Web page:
“Something is happening here, and you don’t know what it is, do you, Mr. Jones?”
—Bob Dylan, “Ballad of a Thin Man” (1965)
Two years ago, I wrote that we’d reached a tipping point in terms of society’s recognition of the problems faced by our nation’s boys and men, only to feel some 18 months later that we still had not really addressed them. But today my optimism is returning, as I more and more feel I am part of a genuine movement.
I have not been an early and truly integral part of any movement before. Yes, I marched against the Vietnam War, and I have spoken out and written on behalf of liberal causes, such as feminism, gay rights, and minorities. But I can’t say I actually knew how it felt to be an early member of a movement whose time had, for those who saw it or felt it, clearly come. And while, for example, women have not yet achieved all their goals, surely it must feel good to have been in the women’s movement of the 1960s and see the unmistakable gains that have been made.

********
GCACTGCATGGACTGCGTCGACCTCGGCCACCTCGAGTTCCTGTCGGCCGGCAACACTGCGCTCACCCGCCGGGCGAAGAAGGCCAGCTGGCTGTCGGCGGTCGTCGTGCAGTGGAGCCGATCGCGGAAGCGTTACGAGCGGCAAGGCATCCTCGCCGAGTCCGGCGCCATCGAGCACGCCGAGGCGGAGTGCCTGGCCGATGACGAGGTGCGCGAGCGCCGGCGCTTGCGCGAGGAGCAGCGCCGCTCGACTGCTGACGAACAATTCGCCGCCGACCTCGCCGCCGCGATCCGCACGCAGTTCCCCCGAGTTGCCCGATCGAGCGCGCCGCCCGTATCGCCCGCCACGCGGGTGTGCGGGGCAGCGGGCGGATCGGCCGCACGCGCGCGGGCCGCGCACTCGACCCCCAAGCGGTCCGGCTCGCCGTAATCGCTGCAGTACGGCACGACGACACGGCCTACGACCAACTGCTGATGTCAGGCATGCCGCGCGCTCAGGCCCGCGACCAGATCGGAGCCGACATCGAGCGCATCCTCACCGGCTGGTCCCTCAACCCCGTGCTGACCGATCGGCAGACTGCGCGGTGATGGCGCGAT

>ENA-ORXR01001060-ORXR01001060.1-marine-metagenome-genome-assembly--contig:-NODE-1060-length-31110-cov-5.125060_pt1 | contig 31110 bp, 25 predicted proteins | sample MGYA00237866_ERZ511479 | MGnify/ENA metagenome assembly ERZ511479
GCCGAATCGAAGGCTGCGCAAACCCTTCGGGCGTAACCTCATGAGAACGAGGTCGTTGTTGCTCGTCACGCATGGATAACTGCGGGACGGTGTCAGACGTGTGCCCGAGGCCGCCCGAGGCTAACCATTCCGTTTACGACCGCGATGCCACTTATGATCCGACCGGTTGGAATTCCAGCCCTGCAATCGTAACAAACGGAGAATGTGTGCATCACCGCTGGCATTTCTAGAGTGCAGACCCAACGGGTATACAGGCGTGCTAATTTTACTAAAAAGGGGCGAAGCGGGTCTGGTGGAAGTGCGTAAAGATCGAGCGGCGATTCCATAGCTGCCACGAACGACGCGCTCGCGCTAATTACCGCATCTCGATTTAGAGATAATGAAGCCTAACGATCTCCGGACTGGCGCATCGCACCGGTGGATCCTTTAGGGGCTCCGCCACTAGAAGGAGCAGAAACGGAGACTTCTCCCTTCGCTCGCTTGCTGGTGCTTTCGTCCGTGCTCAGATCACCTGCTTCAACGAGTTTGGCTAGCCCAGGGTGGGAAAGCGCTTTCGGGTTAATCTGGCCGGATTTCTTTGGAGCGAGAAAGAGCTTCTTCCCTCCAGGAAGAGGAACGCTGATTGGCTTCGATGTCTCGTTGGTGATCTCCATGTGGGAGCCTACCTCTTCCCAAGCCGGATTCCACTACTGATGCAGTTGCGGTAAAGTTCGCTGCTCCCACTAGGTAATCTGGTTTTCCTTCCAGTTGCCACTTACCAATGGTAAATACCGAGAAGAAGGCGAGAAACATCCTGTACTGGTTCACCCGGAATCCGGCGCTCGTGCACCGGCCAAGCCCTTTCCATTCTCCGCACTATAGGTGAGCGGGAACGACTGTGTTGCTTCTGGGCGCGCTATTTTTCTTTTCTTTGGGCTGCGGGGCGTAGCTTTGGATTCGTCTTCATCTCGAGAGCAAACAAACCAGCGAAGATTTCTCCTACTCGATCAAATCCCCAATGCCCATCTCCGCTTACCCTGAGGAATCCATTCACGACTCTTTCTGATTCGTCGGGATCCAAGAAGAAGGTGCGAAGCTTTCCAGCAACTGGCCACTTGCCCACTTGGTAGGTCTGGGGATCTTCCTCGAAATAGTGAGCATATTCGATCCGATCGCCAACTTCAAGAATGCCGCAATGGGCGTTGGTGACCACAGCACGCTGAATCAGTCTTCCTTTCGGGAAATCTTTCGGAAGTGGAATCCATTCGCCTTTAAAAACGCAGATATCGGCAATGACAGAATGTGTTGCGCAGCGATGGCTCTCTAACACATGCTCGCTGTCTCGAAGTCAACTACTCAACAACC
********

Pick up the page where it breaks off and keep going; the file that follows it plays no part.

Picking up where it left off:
Having been a small part of movements, both local and national, I have gotten some sense of the incredible “up” it is to see a goal realized. But as a white heterosexual male, I have never really felt it as an actual member of a group that has been kept down. And, as Zora Neale Hurston wrote so eloquently in her 1928 essay, “How It Feels to be Colored Like Me,” “The game of keeping what one has is never so exciting as the game of getting.”
In fact, excited by feminism in the early 1970s, and the father of a young son, I very much hoped that my next child would be a girl. I craved the excitement of watching her achieve in ways that my mother, mother-in-law, and wife had not been able to do. It didn’t happen, and it continued not to happen with the births of my third child, and each of my four grandchildren. But as it became gradually clear that all my descendants were going to be male, that I would never have a personal investment in the feminist “game of getting,” something else was happening, something I had suddenly realized in early 1993, when my youngest son had just turned 12. A new “game of getting” was starting to emerge.